Intensive care use and mortality among patients with ST elevation myocardial infarction: retrospective cohort studyBMJ 2019; 365 doi: https://doi.org/10.1136/bmj.l1927 (Published 04 June 2019) Cite this as: BMJ 2019;365:l1927
- Thomas S Valley, assistant professor1 2 3,
- Theodore J Iwashyna, professor1 2 4,
- Colin R Cooke, associate professor1 2 5,
- Shashank S Sinha, director6 7,
- Andrew M Ryan, associate professor2 5,
- Robert W Yeh, associate professor8 9,
- Brahmajee K Nallamothu, professor2 4 5 10
- 1Division of Pulmonary and Critical Care Medicine, Department of Internal Medicine, University of Michigan, Ann Arbor, MI, USA
- 2Institute for Healthcare Policy and Innovation, University of Michigan, Ann Arbor, MI, USA
- 3Center for Bioethics and Social Sciences in Medicine, University of Michigan, Ann Arbor, MI, USA
- 4VA Center for Clinical Management Research, Ann Arbor, MI, USA
- 5Center for Health Outcomes and Policy, University of Michigan, Ann Arbor, MI, USA
- 6Cardiac Intensive Care Unit, Inova Heart and Vascular Institute, Inova Fairfax Medical Center, Falls Church, VA, USA
- 7Cardiovascular Critical Care Research, Inova Heart and Vascular Institute, Inova Fairfax Medical Center, Falls Church, VA, USA
- 8Richard and Susan Smith Center for Outcomes Research in Cardiology, Beth Israel Deaconess Medical Center, Boston, MA, USA
- 9Department of Medicine, Harvard Medical School, Boston, MA, USA
- 10Division of Cardiovascular Medicine, Department of Internal Medicine, University of Michigan, Ann Arbor, MI, USA
- Correspondence to: T Valley @tsvalley on Twitter or
- Accepted 16 April 2019
Objective To evaluate the effect of intensive care unit (ICU) admission on mortality among patients with ST elevation myocardial infarction (STEMI).
Design Retrospective cohort study.
Setting 1727 acute care hospitals in the United States.
Participants Medicare beneficiaries (aged 65 years or older) admitted with STEMI to either an ICU or a non-ICU unit (general/telemetry ward or intermediate care) between January 2014 and October 2015.
Main outcome measure 30 day mortality. An instrumental variable analysis was done to account for confounding, using as an instrument the additional distance that a patient with STEMI would need to travel beyond the closest hospital to arrive at a hospital in the top quarter of ICU admission rates for STEMI.
Results The analysis included 109 375 patients admitted to hospital with STEMI. Hospitals in the top quarter of ICU admission rates admitted 85% or more of STEMI patients to an ICU. Among patients who received ICU care dependent on their proximity to a hospital in the top quarter of ICU admission rates, ICU admission was associated with lower 30 day mortality than non-ICU admission (absolute decrease 6.1 (95% confidence interval −11.9 to −0.3) percentage points). In a separate analysis among patients with non-STEMI, a group for whom evidence suggests that routine ICU care does not improve outcomes, ICU admission was not associated with differences in mortality (absolute increase 1.3 (−0.9 to 3.4) percentage points).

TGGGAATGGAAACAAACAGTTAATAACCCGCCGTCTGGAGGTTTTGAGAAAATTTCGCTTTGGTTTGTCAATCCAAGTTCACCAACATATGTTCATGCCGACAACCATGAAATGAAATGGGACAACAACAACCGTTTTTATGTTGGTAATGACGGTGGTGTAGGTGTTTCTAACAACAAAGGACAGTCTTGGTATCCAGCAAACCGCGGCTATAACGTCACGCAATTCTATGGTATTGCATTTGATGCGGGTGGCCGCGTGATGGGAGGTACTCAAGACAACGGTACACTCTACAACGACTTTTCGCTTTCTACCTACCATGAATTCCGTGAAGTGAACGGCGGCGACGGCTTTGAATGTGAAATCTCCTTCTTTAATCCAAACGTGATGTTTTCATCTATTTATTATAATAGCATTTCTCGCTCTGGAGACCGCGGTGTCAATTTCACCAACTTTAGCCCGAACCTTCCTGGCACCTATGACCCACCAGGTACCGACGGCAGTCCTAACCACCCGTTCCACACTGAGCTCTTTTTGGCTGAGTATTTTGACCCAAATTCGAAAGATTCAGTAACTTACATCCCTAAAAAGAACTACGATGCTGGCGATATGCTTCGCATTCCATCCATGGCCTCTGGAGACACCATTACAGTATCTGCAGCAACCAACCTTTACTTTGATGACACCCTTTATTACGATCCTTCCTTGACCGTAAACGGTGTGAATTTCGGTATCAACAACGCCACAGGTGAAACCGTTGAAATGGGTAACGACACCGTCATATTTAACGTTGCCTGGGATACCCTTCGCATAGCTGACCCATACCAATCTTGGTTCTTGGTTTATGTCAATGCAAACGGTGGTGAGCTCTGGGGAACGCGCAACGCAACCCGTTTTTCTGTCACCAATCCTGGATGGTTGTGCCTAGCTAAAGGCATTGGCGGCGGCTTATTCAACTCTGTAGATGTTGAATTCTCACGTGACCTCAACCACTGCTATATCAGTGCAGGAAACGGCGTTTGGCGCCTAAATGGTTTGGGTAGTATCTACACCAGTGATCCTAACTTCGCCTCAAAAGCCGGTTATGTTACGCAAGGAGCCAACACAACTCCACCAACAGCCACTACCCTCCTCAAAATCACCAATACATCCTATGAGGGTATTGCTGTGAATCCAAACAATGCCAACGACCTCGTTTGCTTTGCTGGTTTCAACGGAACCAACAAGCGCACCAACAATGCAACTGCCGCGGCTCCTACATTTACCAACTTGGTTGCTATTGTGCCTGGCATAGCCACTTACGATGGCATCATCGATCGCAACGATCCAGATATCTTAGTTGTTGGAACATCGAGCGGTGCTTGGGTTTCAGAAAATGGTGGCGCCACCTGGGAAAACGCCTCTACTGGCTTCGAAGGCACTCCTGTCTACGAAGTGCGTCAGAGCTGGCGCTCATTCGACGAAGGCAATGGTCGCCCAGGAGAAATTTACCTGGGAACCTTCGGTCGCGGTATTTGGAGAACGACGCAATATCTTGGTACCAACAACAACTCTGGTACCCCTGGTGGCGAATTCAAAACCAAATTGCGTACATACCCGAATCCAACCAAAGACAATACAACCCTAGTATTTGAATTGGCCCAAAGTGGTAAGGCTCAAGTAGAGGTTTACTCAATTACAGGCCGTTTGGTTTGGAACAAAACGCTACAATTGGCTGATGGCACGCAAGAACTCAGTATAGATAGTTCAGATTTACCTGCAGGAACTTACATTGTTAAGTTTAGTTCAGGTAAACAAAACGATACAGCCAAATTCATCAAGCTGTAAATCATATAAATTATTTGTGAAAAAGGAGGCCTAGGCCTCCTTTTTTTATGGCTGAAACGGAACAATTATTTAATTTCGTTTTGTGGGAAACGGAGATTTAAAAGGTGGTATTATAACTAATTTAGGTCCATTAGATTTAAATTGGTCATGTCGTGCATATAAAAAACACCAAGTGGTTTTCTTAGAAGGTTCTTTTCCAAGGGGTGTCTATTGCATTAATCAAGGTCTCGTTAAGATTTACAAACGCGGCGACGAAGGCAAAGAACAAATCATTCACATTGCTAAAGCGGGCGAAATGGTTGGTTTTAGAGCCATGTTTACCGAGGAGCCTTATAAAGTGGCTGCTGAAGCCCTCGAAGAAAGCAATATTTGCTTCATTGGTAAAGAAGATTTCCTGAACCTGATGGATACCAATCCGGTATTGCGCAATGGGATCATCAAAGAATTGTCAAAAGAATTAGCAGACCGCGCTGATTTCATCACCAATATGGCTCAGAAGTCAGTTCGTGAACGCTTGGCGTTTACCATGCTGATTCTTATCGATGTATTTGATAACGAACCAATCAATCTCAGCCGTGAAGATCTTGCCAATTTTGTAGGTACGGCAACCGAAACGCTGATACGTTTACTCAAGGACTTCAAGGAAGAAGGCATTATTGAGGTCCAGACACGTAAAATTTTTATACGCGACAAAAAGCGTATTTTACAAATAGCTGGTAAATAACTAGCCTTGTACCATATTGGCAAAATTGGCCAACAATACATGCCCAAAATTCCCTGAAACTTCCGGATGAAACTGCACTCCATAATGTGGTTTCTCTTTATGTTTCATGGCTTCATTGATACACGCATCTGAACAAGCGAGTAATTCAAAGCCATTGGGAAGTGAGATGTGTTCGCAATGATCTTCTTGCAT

Conclusions ICU care for STEMI is associated with improved mortality among patients who could be treated in an ICU or non-ICU unit. An urgent need exists to identify which patients with STEMI benefit from ICU admission and what about ICU care is beneficial.
Survival after ST elevation myocardial infarction (STEMI) has increased by nearly 20% over the past two decades.1 Complications from STEMI, such as cardiogenic shock or life threatening arrhythmias, have also fallen markedly.2 This improvement is usually attributed to the accessibility and implementation of early reperfusion therapy, which typically occurs before patients are admitted to an intensive or coronary care unit (ICU). Nevertheless, 75% of patients with STEMI in the US are admitted to an ICU.3 The costs of this practice are enormous. ICU admissions are on average 2.5 times more costly than non-ICU admissions, and critical care services now account for almost 1% of the US gross domestic product.4
Whether ICU care for patients with STEMI provides a benefit over lower levels of care, such as general, telemetry, or intermediate care, is poorly understood.5 Guidelines for STEMI care also provide conflicting advice. Recent European guidelines recommended admitting all patients with STEMI to an ICU.6 Previous American guidelines suggested that STEMI patients at low risk may not need ICU level care,7 but recent guideline updates did not specifically discuss the role of ICU care for STEMI.1 This uncertainty is reflected in practice. Wide variation exists among hospitals in the use of ICUs for STEMI, both in the US and worldwide.38
In this context, we sought to evaluate the effect of ICU admission on mortality for patients with STEMI in the US. As the decision to use an ICU is inherently linked to a patient’s severity of illness, previous observational studies were limited by confounding by indication.9 To overcome this, we used an instrumental variable analysis to examine the effect of ICU admission on patients with borderline or discretionary ICU needs (that is, those patients who could reasonably receive care in an ICU or non-ICU unit). As mortality after STEMI is declining owing to broader use of reperfusion therapy,10 we hypothesized that ICU admission would not be associated with a mortality benefit.
We did a retrospective cohort study of all fee-for-service Medicare beneficiaries aged 65 years and older who were admitted to a hospital in the US for STEMI between January 2014 and October 2015. We identified patients with STEMI by using international classification of diseases, ninth revision, clinical modification (ICD-9-CM) primary diagnosis codes for STEMI (supplementary table A).10 We excluded patients with STEMI admitted to hospitals without ICU capabilities or admitted directly (that is, transferred in) from other acute care hospitals. We also excluded patients for whom data necessary for analyses were missing (such as ZIP codes (n=1415), hospital characteristics (n=805), or hospital identifiers (n=2)) (supplementary figure A).
We linked inpatient claims from the Medicare Provider Analysis and Review File to mortality data in the Medicare Beneficiary Summary File.11 Characteristics of hospitals came from the American Hospital Association’s Annual Surveys and the Healthcare Cost Reporting Information Systems.1213 We obtained population and geographic information by linking the patient’s ZIP code of residence to 2010 US census data.